This has a lot of ad­van­tages over the half-the-uni­verse-each treaty pro­posal. For one thing, if some re­sources were bet­ter for mak­ing pa­per­clips, and oth­ers for mak­ing thumb­tacks, both AIs could use all their re­sources max­i­mally effi­ciently with­out hav­ing to trade. And if they were ever threat­ened by a third party, they would be able to pre­sent a com­pletely unified front.

# [Question] What posts do you want writ­ten?

19 Oct 2020 3:00 UTC
46 points
• Less­wrong posts that I want some­one to write:

1. De­scrip­tion of pair debugging

2. De­scrip­tion of value handshakes

Maybe I’ll think of more later.

• The S. prior is a gen­eral-pur­pose prior which we can ap­ply to any prob­lem. The out­put string has no mean­ing ex­cept in a par­tic­u­lar ap­pli­ca­tion and rep­re­sen­ta­tion, so it seems sense­less to try to in­fluence the prior for a string when you don’t know how that string will be in­ter­preted.

The claim is that con­se­quen­tal­ists in simu­lated uni­verses will model de­ci­sions based on the Solomonoff prior, so they will know how that string will be in­ter­preted.

Can you give an in­stance of an ap­pli­ca­tion of the S. prior in which, if ev­ery­thing you wrote were cor­rect, it would mat­ter?

Any de­ci­sion that con­trols sub­stan­tial re­source al­lo­ca­tion will do. For ex­am­ple, if we’re evalut­ing the im­pact of run­ning var­i­ous pro­grams, blow up planets, in­terfere will alien life, etc.

Also in the cat­e­gory of “it’s a fea­ture, not a bug” is that, if you want your val­ues to be right, and there’s a way of learn­ing the val­ues of agents in many pos­si­ble uni­verses, you ought to try to figure out what their val­ues are, and up­date to­wards them. This ar­gu­ment im­plies that you can get that for free by us­ing Solomonoff pri­ors.

If you are a moral re­al­ist, this does seem like a pos­si­ble fea­ture of the Solomonoff prior.

Third, what do you mean by “the out­put” of a pro­gram that simu­lates a uni­verse?

A TM that simu­lates a uni­verse must also spec­ify an out­put chan­nel.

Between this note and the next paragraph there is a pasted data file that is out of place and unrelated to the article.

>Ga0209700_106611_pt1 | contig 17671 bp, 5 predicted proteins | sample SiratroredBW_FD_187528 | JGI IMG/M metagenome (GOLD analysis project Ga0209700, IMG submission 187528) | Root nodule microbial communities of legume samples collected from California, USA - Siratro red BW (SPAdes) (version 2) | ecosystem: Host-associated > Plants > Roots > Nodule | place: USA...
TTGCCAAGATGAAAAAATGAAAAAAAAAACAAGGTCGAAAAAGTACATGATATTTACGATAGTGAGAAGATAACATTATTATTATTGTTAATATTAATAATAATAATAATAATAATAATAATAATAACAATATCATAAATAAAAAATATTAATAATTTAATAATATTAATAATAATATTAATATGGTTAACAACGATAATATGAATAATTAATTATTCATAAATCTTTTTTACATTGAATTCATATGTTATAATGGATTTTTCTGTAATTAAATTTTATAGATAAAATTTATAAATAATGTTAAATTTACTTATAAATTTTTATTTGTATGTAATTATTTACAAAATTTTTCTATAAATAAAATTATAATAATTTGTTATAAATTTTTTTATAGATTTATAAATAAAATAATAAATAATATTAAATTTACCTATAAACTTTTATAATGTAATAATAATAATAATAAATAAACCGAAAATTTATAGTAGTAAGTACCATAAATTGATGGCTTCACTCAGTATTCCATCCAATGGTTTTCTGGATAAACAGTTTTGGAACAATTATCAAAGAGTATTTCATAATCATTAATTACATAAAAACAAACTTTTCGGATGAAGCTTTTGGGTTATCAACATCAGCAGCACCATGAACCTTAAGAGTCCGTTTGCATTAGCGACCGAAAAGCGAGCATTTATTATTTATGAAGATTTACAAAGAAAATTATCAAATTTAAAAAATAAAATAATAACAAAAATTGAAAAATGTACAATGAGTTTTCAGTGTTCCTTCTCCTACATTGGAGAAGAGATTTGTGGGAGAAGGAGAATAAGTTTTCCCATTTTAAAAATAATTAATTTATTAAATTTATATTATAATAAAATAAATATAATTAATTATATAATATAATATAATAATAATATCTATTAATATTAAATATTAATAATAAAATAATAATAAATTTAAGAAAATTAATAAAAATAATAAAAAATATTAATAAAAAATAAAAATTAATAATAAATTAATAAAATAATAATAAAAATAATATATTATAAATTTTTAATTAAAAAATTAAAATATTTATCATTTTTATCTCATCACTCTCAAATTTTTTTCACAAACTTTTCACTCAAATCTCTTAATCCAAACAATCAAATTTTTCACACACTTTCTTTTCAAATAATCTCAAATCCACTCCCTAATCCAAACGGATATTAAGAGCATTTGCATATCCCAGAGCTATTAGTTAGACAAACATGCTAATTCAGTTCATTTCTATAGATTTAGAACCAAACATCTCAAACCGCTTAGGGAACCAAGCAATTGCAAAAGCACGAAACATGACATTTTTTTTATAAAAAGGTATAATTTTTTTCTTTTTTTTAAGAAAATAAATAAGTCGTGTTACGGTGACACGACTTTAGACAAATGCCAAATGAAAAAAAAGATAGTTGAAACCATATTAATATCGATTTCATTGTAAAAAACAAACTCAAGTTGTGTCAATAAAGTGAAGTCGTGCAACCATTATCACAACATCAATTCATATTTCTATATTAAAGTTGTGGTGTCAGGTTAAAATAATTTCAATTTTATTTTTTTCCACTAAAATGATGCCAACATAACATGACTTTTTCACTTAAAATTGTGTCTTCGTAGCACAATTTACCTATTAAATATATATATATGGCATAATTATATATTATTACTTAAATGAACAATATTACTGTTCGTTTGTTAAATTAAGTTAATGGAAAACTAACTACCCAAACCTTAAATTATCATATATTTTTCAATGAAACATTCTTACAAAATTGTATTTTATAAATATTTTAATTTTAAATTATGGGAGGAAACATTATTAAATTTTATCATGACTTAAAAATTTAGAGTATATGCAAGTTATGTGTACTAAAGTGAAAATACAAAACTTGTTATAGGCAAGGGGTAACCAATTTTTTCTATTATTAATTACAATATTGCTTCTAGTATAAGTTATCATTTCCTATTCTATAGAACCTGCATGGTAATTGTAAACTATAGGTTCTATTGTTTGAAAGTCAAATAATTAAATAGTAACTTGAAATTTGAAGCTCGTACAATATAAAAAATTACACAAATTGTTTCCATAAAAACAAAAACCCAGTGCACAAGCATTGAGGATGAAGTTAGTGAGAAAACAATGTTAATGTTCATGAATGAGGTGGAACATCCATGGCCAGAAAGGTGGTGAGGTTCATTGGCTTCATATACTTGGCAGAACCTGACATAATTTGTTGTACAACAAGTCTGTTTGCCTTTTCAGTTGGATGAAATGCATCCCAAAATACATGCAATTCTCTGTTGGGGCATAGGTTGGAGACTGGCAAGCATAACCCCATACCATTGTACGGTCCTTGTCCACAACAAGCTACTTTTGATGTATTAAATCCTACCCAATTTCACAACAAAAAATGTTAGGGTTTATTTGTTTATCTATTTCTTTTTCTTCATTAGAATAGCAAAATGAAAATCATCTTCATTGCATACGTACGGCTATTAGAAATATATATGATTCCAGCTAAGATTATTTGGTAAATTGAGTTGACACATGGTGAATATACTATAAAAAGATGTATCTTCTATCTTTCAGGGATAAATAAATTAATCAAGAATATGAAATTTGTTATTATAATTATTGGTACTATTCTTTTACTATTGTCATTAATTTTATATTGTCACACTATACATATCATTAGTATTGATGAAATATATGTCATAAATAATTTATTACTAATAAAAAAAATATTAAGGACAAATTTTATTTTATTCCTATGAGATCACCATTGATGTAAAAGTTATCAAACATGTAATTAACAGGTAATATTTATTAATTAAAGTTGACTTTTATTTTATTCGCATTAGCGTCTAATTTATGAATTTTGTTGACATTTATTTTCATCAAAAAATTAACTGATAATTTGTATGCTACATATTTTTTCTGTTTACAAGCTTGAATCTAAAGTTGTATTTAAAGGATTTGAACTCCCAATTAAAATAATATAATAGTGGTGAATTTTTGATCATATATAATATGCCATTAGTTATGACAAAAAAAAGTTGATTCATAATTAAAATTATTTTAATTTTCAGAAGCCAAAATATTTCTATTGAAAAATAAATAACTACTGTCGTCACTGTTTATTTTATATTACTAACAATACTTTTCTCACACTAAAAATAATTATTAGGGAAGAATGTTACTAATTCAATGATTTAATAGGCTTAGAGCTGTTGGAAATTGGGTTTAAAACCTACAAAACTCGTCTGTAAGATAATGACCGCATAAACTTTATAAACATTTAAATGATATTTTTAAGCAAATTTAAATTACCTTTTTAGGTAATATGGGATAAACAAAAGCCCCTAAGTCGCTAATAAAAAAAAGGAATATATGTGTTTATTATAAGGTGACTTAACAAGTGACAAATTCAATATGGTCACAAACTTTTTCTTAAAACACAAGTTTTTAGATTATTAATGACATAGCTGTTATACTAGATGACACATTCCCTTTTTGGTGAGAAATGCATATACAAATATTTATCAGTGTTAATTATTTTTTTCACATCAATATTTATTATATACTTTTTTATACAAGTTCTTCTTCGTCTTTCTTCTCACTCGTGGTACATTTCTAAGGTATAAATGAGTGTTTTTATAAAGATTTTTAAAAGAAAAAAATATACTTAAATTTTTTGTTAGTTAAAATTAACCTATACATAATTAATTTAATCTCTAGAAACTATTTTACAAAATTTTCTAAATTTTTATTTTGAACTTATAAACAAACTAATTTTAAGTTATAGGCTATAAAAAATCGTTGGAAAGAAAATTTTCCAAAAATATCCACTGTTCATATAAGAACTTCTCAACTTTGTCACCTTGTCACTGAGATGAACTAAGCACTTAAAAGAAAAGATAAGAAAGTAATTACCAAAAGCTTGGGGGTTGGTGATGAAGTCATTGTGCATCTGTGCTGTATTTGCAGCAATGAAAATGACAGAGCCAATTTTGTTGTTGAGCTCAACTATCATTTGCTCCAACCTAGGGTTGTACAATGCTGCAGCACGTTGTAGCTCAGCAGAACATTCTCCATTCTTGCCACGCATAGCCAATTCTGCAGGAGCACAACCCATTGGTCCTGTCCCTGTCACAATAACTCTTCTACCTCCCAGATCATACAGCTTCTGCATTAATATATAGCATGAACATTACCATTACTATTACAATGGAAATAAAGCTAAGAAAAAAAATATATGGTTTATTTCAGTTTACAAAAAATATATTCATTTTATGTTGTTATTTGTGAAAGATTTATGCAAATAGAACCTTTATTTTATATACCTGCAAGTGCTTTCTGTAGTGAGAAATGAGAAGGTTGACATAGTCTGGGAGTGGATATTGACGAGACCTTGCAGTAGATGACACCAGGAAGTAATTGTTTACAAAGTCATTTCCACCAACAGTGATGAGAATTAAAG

Take your ex­am­ple of Life—is the out­put a raster scan of the 2D bit ar­ray left when the uni­verse goes static? In that case, agents have lit­tle con­trol over the ter­mi­nal state of their uni­verse (and also, in the case of Life, the string will be ei­ther al­most en­tirely ze­roes, or al­most en­tirely 1s, and those both already have huge Solomonoff pri­ors). Or is it the con­cate­na­tion of all of the states it goes through, from start to finish?

All of the above. We are run­ning all pos­si­ble TMs, so all com­putable uni­verses will be paired will all com­putable out­put chan­nels. It’s just a ques­tion of com­plex­ity.

Are you imag­in­ing that bits are never out­put un­less the ac­ci­den­tally-simu­lated aliens choose to out­put a bit? I can’t imag­ine any way that could hap­pen, at least not if the uni­verse is speci­fied with a short in­struc­tion string.

No.

This brings us to the 4th prob­lem: It makes lit­tle sense to me to worry about av­er­ag­ing in out­puts from even mere plane­tary simu­la­tions if your com­puter is just the size of a planet, be­cause it won’t even have enough mem­ory to read in a sin­gle out­put string from most such simu­la­tions.

I agree that ap­prox­i­ma­tion the Sol­monoff prior is difficult and thus its ma­lig­nancy prob­a­bly doesn’t mat­ter in prac­tice. I do think similar ar­gu­ments ap­ply to cases that do mat­ter.

5th, you can weigh each pro­gram’s out­put pro­por­tional to 2^-T, where T is the num­ber of steps it takes the TM to ter­mi­nate. You’ve got to do some­thing like that any­way, be­cause you can’t run TMs to com­ple­tion one af­ter an­other; you’ve got to do some­thing like take a large ran­dom sam­ple of TMs and iter­a­tively run each one step. Prob­lem solved.

See the sec­tion on the Speed prior.

Per­haps the biggest prob­lem is that you’re talk­ing about an en­tire uni­verse of in­tel­li­gent agents con­spiring to change the “out­put string” of the TM that they’re run­ning in. This re­quires them to re­al­ize that they’re run­ning in a simu­la­tion, and that the out­put string they’re try­ing to in­fluence won’t even be looked at un­til they’re all dead and gone. That doesn’t seem to give them much mo­ti­va­tion to de­vote their en­tire civ­i­liza­tion to twid­dling bits in their uni­verse’s fi­nal out­put in or­der to shift our pri­ors in­finites­i­mally. And if it did, the more likely out­come would be an in­ter­galac­tic war over what string to out­put.

They don’t have to re­al­ize they’re in a simu­la­tion, they just have to re­al­ize their uni­verse is com­putable. Con­se­quen­tial­ists care about their val­ues af­ter they’re dead. The cost of in­flunc­ing the prior might not be that high be­cause they only have to com­pute it once and the benefit might be enor­mous. Ex­po­nen­tial de­cay + acausal trade make an in­ter­galac­tic war un­likely.